Monday, 23 March 2009

Sunday by the Lake at Gahini

March 15th

After all the rain of yesterday, Sunday is bright. Blue skies, calm, hot and sunny. The few clouds that float by are reflected in the lake, which is also blue and inviting and not the dull grey it was all day for my birthday!

People are getting up piecemeal; my main job this morning is to make sure they’ve all paid for their rooms. The total cost of rooms and meals and drink for the weekend is around half a million francs (between 40+ people), and I don’t want to have to foot the bill for anyone who “forgets” to pay.

But hey, they’re my friends and in the end everything adds up and we’re home and dry. The Bishop’s guest house tries it on as usual, asking 15000 for a room instead of 10,000. Fifteen is the usual rate, but Paula had negotiated ten thousand with James, the manager. As usual, James either isn’t here or has his phone switched off, so after ten minutes of arguing they capitulate and accept ten thousand per room.

After I went to bed last night we apparently had a casualty. One volunteer collapsed unconscious; perhaps the waragi had caught up with them or perhaps someone put something in their drink (though we’ve never heard of that happening here in Rwanda yet). The others who were still there had to carry this person to the hospital up the hill past my guesthouse, and they were kept in overnight for observation. By this morning they are ready to be discharged, and one very chastened and embarrassed volunteer comes back to join us. Never mind; it could have happened to any of us, and well might at some do in the future!

We all have a leisurely breakfast at “Seeds of Peace”; in typical Rwandan fashion the waitresses just shrug at us when we say we’d like omelettes and tea and tell us they’re out of eggs. So we ask for bread instead. Then, later on, the manager arrives and sends someone off with a flea in their ear to buy eggs nearby. So the final few to wake up do have their omelettes after all. That’s a lovely little illustration of the lack of customer service mentality here!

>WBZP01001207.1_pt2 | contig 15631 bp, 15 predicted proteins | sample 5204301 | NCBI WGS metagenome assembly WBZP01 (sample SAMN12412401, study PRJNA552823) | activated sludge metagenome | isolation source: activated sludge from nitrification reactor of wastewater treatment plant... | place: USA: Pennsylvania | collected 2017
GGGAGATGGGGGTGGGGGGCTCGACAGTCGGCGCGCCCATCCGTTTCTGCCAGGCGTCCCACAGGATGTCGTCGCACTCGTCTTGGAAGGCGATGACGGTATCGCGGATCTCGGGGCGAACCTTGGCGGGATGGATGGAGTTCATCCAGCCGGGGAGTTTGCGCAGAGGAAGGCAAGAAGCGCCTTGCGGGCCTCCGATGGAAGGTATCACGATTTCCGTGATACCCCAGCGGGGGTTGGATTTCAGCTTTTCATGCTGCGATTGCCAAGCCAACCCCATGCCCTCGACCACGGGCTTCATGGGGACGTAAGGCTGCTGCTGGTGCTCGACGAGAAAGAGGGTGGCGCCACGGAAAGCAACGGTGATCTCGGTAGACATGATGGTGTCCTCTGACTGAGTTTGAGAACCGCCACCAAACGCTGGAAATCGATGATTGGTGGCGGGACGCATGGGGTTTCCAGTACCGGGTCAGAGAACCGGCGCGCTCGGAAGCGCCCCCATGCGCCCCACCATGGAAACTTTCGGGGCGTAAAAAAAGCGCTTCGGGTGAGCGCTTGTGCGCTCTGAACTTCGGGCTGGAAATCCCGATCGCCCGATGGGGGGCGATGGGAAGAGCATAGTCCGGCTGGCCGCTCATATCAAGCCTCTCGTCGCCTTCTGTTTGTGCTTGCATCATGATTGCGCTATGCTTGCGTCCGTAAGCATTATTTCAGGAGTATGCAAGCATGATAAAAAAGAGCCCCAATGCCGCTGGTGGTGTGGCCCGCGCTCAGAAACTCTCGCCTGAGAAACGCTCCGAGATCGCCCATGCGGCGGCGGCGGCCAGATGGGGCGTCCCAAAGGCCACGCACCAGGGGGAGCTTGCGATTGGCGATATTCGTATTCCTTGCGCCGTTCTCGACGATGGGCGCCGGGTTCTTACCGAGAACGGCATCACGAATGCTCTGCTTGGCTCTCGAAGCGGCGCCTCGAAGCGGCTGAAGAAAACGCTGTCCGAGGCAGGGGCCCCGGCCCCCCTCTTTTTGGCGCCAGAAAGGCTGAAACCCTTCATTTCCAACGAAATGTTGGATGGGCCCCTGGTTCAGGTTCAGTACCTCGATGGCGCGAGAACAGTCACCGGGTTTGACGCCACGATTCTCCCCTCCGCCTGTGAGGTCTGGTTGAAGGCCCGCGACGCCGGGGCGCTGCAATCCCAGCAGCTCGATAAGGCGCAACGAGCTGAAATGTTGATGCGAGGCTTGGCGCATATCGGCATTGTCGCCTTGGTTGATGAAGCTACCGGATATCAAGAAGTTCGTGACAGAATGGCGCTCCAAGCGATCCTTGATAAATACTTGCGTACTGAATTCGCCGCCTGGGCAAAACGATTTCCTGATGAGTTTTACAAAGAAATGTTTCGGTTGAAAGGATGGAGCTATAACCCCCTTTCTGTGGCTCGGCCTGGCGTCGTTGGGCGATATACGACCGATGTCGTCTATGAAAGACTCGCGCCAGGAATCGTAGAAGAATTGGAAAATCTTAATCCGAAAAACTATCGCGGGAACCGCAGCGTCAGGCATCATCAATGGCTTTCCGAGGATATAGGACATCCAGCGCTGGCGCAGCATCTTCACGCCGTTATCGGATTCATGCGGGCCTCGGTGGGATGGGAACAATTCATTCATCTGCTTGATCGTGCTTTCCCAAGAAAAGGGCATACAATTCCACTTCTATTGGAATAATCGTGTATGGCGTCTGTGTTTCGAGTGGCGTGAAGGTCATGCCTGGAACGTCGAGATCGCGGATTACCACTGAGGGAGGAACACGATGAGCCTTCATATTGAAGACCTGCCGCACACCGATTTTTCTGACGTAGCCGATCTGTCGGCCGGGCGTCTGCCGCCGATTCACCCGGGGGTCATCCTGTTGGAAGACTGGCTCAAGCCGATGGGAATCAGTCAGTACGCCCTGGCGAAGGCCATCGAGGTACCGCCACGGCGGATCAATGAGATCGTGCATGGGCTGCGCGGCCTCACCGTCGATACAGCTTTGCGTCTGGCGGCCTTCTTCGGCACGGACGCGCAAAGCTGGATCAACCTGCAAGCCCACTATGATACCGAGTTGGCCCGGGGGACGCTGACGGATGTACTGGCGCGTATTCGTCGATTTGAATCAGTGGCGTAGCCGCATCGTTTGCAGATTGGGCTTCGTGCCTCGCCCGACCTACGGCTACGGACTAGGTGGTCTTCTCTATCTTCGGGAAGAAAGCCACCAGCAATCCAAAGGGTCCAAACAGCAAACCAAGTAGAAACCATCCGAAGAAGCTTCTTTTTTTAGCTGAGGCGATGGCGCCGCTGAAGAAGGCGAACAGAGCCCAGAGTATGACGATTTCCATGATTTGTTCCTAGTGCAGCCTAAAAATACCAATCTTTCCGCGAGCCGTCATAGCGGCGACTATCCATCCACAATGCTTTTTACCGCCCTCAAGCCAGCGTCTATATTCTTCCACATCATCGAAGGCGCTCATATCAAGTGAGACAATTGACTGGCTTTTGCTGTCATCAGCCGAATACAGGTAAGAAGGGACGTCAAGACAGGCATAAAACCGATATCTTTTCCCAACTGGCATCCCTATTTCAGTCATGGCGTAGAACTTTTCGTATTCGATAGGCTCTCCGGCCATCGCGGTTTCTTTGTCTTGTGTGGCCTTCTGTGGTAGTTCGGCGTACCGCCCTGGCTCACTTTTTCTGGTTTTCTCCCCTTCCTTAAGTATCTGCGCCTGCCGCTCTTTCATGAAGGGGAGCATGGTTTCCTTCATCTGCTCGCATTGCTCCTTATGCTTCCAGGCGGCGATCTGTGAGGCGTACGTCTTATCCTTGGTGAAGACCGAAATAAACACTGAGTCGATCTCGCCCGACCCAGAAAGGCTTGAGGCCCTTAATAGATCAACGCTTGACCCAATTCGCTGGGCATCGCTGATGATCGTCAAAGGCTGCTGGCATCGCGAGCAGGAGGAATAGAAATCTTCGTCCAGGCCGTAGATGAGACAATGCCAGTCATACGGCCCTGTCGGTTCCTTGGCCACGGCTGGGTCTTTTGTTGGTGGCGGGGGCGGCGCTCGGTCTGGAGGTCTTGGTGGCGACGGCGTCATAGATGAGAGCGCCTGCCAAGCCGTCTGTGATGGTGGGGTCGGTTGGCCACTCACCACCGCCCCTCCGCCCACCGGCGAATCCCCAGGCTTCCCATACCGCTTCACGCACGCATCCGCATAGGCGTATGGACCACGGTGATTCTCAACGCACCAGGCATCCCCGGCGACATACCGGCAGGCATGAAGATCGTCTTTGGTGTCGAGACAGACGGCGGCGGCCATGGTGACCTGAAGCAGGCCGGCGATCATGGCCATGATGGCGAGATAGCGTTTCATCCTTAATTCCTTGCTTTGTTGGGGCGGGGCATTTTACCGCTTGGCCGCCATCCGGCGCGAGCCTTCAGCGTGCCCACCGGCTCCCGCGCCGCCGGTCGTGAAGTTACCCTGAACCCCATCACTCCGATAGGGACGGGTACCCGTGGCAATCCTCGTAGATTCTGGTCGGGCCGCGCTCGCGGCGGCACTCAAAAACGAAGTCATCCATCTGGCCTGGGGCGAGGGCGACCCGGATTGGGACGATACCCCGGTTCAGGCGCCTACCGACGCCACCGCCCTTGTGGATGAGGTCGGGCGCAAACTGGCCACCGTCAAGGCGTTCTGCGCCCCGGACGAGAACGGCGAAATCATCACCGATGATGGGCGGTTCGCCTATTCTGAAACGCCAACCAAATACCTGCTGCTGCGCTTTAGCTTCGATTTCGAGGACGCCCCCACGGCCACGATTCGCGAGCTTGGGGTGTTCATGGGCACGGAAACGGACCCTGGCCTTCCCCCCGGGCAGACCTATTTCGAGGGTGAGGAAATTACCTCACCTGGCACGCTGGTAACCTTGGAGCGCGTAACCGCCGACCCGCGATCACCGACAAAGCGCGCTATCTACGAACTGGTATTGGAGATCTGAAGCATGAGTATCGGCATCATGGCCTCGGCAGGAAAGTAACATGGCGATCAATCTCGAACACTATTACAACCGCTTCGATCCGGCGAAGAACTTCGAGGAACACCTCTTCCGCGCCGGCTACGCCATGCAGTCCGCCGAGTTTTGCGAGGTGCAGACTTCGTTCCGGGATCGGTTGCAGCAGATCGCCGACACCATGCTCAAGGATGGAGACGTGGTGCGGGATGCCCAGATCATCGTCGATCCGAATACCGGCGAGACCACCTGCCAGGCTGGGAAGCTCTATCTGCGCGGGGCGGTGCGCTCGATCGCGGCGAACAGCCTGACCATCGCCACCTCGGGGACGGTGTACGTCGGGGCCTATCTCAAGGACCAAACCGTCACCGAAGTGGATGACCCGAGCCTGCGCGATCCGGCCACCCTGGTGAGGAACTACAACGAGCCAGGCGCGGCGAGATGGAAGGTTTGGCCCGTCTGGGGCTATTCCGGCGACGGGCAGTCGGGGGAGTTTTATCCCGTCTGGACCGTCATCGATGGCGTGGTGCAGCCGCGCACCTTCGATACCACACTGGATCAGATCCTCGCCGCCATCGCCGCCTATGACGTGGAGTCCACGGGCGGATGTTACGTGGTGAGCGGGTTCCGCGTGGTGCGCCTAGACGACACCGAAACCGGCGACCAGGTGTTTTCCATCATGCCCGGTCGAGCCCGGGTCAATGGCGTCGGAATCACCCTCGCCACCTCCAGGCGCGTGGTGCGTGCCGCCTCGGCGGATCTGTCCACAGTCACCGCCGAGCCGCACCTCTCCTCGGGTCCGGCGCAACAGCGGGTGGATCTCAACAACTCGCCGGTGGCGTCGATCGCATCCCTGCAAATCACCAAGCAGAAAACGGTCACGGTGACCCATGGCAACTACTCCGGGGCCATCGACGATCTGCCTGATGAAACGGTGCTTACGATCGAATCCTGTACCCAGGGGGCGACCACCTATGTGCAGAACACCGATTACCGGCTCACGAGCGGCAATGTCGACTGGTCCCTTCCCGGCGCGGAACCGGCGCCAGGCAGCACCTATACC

Me, Soraya, Tom, Épi, Eric and Janine stroll down to the lakeside and pootle around for an hour. The sun is burning hot – even Janine is feeling the heat through her hair. There’s a rickety old jetty which looks as though it would collapse with a single foot on it, but turns out strong enough to support our weight and makes an ideal prop for photos.

The weaver birds are chirping; the pied kingfishers are darting up and down the lake, and two big water birds are fishing within fifty yards of us. Across the water, on the President’s ranch, all is quiet and peaceful.

Tom Lee and I are nursing bites; either we had fleas in our bedding last night or else they’ve adopted us from the taxibuses we used to get here. I’d like to strip off and go for a swim to get clean (the wash rooms at the guesthouse aren’t its main selling point), but somehow we all feel too tired and droopy to make the effort to change. Someone says that swimming in Muhazi is discouraged because there are bilharzias snails in the water. We don’t see any live ones, but Épi, always the biologist, fishes out a dozen or so empty snail shells to use with one of her classes next week.